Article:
Tax consequences for close companies
Tax consequences for close companies

The following Tax guidance note provides comprehensive and up to date legal information covering:

  • Tax consequences for close companies
  • Summary of tax considerations
  • What is a close company?
  • Tax charge on loans to participators
  • Extended scope of distributions

Summary of tax considerations

The concept of a close company is intended to capture those companies that are closely controlled (ie by the owners and managers) and therefore could be used to manipulate the tax position of its activities and its investors.

If a company is a close company, its own tax position may be affected by:

  1. the tax charge made on loans advanced and other benefits made available to participators, and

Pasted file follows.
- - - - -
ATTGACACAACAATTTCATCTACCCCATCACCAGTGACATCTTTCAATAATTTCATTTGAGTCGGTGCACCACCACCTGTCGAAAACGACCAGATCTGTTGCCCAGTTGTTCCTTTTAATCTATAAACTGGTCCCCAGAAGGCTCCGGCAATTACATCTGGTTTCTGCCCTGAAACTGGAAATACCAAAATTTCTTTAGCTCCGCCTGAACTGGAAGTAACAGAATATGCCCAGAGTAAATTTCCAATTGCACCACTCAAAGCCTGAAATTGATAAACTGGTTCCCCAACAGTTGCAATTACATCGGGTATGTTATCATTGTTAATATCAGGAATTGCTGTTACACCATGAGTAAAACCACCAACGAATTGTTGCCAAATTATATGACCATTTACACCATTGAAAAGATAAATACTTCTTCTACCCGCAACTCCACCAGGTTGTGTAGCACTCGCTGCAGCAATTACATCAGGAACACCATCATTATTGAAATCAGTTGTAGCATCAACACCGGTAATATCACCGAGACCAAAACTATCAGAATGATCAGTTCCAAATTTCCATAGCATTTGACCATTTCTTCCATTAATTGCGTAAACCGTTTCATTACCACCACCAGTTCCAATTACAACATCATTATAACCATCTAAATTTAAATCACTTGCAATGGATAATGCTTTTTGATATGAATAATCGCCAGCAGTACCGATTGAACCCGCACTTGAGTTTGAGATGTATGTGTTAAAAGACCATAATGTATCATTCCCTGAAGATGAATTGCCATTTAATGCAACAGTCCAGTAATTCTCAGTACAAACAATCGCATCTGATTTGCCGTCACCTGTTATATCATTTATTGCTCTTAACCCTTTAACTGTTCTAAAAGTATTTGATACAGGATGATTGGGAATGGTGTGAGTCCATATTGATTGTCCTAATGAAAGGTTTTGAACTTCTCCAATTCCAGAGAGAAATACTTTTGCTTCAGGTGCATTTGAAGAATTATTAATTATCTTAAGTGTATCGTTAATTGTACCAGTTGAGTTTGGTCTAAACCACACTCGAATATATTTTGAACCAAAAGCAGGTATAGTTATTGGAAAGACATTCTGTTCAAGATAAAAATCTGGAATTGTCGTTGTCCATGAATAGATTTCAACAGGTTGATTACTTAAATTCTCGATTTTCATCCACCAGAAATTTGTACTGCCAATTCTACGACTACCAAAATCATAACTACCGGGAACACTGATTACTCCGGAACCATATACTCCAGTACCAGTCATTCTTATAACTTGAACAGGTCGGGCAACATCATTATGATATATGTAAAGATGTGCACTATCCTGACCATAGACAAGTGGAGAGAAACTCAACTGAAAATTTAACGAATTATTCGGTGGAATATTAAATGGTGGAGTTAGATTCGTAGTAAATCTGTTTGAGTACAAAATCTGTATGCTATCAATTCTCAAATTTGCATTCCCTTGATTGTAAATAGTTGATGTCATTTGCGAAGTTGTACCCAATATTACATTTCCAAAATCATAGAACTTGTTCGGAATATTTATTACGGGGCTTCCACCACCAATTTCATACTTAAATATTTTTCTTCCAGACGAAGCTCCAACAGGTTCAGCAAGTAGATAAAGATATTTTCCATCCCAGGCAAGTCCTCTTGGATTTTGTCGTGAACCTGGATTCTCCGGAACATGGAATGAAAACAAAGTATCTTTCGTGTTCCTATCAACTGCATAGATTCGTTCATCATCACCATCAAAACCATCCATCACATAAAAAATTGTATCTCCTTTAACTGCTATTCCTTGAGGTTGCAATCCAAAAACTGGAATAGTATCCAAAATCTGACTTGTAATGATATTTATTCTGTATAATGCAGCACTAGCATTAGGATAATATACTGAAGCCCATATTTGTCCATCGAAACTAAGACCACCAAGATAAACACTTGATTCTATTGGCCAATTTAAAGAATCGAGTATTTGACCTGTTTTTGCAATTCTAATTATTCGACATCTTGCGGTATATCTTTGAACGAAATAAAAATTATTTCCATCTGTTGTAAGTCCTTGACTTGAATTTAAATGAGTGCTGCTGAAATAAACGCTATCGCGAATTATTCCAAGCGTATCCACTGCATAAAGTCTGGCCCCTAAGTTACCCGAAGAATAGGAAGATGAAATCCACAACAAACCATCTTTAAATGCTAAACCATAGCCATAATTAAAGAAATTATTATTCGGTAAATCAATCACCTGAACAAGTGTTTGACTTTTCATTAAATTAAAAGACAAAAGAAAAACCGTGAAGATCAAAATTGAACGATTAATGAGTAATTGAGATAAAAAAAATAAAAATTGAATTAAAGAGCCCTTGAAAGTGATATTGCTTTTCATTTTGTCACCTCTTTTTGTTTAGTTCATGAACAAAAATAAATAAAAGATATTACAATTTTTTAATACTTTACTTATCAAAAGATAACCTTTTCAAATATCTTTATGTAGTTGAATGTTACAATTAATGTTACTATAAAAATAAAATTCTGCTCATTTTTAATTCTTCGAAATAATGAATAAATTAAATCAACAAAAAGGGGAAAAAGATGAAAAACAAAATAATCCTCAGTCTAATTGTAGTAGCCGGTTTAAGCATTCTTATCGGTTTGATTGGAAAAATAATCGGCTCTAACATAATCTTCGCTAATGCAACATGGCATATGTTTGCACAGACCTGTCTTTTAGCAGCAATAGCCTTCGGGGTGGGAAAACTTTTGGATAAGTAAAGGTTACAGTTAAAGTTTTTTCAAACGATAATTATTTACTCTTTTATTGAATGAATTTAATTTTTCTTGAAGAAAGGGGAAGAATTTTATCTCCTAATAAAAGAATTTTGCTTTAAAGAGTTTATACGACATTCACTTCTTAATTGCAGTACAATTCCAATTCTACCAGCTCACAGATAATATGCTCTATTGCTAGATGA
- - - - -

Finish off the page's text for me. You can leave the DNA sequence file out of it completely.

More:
2. the extended meaning of distributions

These tax consequences are further explained in this Practice Note.

The tax position of a close company's participators may also be affected by:

  1. the extended meaning of distributions

  2. the income tax change that arises where a close company has been chargeable to tax under section 455 of the Corporation Tax Act 2010 (CTA 2010) and releases or writes off the whole or part of the debt

  3. the attribution of a transfer of an asset by a close company at an undervalue

  4. the attribution of payments to and from the company where the company has been interposed between the beneficiaries and trustees of a settlement, and

  5. with effect from 1 April 2017, not being able to benefit from the micro-allowances for trading and property income

For further information on these tax consequences for participators, see: Tolley's Capital Gains Tax [4.14] and Extended distributions—Simon’s Taxes [D3.410].

There are also